If you’re a dog person, you’ve almost certainly seen some of the alarming stories about people dying after being licked by their dogs. In the highest profile story, an otherwise healthy 63-year-old German man died from “multiple organ failure” after contracting a rare infection from normal contact with his pet dog. It’s a scary thought for any dog owner or anyone who loves being around dogs but the vast, vast majority of people needn’t worry about getting sick or dying from a dog lick.
We wanted to know what dog owners and dog fans should know about the bacteria, and how it should or shouldn’t affect how you interact with your pet. We consulted the Washington Animal Disease Diagnostic Laboratory at the Dept. of Veterinary Microbiology and Pathology at Washington State University for a quick fact check and some advice.
What the heck?!
The bacterium in question is capnocytophaga canimorsus, found in the mouths of healthy dogs, cats, and people. Media coverage of the German patient is based on a report published in the European Journal of Case Reports in Internal Medicine. In that report, researchers note that the bacteria is transmitted to humans only in rare cases, and most typically via a dog bite (although, it’s worth emphasizing, per the CDC, most contact with dogs does not lead to an infection or any illness, even after a bite). The European researchers also note that most people who have had severe or fatal infections have had immune, spleen or alcohol abuse issues.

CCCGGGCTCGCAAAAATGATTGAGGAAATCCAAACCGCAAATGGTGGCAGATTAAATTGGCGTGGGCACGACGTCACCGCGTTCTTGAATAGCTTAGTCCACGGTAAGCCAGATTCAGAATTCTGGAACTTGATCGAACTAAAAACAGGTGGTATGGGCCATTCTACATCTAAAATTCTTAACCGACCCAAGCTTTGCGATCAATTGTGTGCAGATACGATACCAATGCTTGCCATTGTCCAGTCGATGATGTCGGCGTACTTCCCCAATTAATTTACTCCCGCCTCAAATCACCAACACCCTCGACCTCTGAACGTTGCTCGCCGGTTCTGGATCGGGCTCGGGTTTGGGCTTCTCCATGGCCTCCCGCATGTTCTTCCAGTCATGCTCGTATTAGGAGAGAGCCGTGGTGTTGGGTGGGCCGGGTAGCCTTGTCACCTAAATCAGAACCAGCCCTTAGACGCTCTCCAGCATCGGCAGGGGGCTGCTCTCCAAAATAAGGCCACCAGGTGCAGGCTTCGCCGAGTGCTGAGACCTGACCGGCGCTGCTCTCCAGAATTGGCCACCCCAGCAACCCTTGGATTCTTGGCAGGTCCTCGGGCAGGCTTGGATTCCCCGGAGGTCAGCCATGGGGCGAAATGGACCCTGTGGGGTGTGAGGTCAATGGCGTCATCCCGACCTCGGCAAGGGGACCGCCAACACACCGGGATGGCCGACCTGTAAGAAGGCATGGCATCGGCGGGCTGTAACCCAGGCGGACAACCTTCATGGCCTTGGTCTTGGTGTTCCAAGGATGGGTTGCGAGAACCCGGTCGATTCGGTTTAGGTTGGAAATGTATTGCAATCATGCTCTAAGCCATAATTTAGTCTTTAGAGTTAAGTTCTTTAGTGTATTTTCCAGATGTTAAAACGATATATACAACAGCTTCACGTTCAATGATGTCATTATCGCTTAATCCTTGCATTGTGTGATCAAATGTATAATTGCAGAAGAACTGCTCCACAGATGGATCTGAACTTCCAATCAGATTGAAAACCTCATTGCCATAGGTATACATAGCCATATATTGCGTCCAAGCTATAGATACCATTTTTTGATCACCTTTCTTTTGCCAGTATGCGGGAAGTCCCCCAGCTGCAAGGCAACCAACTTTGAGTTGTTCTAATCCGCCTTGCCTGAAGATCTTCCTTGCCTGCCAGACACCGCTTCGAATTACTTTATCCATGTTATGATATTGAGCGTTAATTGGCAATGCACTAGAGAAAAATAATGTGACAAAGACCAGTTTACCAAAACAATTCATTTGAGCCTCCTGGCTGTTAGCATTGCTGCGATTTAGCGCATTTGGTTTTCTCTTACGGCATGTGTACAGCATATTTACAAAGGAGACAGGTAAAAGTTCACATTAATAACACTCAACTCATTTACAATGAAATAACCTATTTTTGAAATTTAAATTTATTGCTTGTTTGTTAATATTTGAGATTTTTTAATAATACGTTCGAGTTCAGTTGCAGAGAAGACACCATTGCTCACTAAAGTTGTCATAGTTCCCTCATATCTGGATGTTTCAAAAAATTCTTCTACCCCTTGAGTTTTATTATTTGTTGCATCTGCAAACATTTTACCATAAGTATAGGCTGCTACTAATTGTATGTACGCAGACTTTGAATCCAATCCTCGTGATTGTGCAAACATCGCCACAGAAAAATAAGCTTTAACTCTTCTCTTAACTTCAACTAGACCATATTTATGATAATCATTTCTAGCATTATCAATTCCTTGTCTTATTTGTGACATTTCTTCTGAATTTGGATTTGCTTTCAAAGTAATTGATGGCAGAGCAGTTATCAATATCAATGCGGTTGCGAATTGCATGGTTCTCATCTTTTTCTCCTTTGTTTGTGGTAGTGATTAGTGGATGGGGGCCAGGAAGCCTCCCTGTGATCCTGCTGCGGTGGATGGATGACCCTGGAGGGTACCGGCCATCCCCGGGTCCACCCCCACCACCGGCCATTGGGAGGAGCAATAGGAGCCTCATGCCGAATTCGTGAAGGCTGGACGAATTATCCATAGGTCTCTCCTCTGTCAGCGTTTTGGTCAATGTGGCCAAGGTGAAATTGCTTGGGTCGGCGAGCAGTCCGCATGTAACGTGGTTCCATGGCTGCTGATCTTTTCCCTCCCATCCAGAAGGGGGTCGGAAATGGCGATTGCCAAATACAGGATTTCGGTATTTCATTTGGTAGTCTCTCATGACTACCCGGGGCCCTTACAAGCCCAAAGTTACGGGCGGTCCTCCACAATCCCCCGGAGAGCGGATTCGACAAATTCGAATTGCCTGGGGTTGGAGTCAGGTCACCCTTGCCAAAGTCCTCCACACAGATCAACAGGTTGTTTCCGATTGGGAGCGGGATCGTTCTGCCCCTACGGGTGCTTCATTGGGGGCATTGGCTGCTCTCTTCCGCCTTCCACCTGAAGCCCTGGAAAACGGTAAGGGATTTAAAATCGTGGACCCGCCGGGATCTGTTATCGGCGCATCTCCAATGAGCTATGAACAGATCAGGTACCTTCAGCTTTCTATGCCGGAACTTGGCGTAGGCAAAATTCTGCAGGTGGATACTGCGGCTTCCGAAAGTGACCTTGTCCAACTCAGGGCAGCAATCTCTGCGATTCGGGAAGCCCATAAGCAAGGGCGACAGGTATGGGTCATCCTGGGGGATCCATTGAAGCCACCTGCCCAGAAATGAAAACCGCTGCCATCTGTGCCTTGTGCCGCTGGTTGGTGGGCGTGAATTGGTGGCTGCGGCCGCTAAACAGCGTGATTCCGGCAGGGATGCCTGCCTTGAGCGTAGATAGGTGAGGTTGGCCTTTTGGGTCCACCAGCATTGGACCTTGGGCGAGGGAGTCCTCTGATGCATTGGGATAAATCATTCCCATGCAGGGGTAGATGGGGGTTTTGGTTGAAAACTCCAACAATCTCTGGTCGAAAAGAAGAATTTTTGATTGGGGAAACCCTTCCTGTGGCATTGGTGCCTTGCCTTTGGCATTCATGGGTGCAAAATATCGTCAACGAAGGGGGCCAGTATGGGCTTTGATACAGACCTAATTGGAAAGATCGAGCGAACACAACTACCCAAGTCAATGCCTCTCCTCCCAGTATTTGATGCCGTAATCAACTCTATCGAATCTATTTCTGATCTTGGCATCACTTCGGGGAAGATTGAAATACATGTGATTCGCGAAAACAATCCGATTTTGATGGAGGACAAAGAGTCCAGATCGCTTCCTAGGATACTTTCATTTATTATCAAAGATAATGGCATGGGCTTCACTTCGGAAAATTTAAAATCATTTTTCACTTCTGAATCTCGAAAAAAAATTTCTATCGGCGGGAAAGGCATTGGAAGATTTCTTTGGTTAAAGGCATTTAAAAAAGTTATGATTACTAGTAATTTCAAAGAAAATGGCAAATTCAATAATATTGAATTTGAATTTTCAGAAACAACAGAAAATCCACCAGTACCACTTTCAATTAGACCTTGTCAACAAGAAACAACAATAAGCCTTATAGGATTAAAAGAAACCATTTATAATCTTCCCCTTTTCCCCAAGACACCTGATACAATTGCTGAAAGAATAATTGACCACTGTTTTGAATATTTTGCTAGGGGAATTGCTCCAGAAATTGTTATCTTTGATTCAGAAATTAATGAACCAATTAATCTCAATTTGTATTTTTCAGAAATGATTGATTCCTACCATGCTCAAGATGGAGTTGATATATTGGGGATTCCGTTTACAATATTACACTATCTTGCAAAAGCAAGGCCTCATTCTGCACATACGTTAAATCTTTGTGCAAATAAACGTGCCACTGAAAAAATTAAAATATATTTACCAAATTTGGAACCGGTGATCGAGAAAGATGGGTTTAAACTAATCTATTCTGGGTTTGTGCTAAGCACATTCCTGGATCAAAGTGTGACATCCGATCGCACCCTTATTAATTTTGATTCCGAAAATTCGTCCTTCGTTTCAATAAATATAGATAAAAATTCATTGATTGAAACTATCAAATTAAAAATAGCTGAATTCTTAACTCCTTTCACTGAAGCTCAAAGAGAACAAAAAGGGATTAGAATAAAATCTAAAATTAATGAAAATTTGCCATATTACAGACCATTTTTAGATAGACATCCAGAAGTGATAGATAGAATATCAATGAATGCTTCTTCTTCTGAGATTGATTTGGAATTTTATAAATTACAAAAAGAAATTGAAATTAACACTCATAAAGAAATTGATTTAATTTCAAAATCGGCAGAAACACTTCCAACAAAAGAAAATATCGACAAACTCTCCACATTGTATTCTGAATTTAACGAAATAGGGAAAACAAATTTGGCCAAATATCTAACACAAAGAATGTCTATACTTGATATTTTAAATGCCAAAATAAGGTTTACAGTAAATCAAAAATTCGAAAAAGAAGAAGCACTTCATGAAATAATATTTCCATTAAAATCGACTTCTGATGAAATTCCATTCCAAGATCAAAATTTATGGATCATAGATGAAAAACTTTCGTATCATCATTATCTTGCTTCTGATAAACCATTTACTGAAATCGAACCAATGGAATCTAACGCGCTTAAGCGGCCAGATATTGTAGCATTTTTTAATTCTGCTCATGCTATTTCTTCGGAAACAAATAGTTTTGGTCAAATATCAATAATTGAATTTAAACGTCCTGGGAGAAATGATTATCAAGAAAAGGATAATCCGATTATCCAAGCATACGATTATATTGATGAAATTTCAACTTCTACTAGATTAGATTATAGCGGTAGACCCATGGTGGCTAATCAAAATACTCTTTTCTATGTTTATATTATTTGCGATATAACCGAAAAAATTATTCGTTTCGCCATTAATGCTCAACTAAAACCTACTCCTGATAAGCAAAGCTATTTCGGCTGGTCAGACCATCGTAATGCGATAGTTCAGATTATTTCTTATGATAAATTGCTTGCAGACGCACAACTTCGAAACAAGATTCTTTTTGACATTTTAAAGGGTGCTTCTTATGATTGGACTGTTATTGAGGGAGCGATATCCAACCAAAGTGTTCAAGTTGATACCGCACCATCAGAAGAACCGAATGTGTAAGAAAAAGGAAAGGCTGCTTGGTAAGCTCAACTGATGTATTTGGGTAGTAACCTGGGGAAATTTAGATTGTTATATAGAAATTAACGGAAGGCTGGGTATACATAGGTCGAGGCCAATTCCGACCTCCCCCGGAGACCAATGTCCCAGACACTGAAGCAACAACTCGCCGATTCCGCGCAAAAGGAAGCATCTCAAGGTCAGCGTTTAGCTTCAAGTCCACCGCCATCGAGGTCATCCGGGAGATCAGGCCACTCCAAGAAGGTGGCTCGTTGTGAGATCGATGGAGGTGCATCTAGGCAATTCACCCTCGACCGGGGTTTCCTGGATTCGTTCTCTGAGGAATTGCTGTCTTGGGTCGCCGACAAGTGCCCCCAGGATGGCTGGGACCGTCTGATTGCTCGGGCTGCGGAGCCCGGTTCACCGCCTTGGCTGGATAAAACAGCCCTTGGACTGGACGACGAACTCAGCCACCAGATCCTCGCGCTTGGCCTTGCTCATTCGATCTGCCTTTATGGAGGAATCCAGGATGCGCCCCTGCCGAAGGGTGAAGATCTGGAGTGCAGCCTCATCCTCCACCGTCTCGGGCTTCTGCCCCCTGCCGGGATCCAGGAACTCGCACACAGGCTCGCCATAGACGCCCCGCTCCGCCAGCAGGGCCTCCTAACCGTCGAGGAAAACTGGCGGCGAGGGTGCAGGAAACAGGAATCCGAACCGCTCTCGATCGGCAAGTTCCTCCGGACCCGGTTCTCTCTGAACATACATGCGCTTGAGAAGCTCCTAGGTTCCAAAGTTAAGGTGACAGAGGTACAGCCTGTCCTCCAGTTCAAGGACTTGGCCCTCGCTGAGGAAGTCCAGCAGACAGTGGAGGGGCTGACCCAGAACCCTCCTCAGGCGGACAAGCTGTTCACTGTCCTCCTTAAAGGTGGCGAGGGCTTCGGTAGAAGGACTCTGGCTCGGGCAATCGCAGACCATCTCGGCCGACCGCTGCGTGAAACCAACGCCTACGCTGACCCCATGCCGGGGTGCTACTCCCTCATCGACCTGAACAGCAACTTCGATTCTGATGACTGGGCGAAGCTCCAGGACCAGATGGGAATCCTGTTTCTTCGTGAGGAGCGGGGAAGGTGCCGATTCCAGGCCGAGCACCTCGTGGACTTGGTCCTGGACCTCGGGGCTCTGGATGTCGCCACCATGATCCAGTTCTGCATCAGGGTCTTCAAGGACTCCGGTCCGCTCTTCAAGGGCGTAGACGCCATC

How should this affect how you interact with your dog, if at all?
Claire Burbick, DVM, PhD, DACVM, Clinical Assistant Professor and Section Head, Bacteriology and Parasitology at WSU says dogs licking open wounds is probably the most common means of transmission of the bacteria. She also emphasized common-sense hygiene. “Avoidance of dog saliva is always recommended, but can be difficult when dogs are close family members,” says Burbick. “We recommend being especially aware of contact with pets if someone is immunosuppressed or otherwise more susceptible to infections. Basic hand hygiene or covering/washing wounds if licks are possible, or have occurred, would be recommended. This isn’t the only bacteria the dog has in the mouth that can contaminate human skin/wounds and cause infection.” Burbick recommends reviewing the CDC’s fact page regarding transmission and emphasizes the importance of prompt medical attention if dog bites occur.
So why are we hearing about it now?
When a story of this… intensity gets media attention, it’s tempting to assume that incidents of infection are on the rise. But Burbick says that there’s nothing about dog or human diets or habits that’s contributing to the bacteria’s growth or proliferation. “There have been reports about this bacteria for years, but no database exists to track numbers of cases,” says Burbick. “I would guess that there might be a few cases per year at most. Unfortunately, the outcomes can be quite bad and that is probably why we hear about this in a more dramatic fashion.”
Photo by Chris Slupski on Unsplash.